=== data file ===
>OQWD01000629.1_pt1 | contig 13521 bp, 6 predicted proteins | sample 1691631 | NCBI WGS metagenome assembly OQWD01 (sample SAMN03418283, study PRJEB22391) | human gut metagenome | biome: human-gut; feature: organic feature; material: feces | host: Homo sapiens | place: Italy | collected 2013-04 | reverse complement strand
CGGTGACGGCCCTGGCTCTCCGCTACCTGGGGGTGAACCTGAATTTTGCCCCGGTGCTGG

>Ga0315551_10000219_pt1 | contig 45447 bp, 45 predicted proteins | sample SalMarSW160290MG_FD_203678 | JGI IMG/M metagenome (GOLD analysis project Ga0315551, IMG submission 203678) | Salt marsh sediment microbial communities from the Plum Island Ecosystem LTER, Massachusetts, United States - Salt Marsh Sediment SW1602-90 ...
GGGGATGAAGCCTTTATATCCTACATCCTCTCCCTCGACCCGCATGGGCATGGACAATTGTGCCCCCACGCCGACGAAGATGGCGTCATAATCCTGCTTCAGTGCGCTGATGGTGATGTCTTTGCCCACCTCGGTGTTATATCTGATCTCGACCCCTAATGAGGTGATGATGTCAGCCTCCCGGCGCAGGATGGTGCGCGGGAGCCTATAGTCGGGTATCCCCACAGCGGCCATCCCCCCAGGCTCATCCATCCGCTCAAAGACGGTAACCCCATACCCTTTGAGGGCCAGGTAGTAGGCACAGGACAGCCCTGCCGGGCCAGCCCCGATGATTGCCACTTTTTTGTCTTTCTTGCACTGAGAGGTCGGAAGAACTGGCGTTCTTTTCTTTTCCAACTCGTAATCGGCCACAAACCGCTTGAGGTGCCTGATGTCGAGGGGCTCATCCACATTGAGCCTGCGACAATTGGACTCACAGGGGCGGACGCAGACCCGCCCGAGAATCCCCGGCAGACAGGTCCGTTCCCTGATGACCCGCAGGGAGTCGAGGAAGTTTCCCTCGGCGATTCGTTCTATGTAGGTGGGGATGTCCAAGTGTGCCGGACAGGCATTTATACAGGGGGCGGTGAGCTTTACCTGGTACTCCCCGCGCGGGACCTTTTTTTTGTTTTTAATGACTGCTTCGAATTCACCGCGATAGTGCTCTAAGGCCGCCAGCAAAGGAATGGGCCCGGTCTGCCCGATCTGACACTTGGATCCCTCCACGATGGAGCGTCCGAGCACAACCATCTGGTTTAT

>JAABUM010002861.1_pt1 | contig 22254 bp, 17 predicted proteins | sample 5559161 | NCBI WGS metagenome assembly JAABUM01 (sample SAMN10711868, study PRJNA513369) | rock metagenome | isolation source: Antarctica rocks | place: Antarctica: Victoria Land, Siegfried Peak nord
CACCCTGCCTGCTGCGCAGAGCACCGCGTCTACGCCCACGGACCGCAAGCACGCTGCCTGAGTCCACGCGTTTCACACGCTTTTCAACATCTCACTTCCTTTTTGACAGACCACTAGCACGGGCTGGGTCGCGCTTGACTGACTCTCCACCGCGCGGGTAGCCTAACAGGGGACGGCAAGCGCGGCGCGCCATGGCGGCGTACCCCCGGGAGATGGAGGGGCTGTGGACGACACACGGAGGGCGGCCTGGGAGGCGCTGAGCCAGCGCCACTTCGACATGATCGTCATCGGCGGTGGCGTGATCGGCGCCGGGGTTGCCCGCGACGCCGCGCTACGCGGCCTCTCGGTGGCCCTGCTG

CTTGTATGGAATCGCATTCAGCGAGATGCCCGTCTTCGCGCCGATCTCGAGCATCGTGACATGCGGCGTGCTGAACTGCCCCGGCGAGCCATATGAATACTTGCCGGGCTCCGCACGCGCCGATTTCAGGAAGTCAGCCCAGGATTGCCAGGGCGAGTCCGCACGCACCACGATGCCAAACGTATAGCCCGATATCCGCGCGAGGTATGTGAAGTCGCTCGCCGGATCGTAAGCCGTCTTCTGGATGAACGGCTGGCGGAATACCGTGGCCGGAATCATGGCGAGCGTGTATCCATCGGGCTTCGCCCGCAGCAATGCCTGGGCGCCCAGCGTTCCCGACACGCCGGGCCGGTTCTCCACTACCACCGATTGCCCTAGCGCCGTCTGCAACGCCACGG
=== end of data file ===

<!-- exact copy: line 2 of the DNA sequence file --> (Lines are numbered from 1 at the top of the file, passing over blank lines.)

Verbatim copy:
CGGTGACGGCCCTGGCTCTCCGCTACCTGGGGGTGAACCTGAATTTTGCCCCGGTGCTGG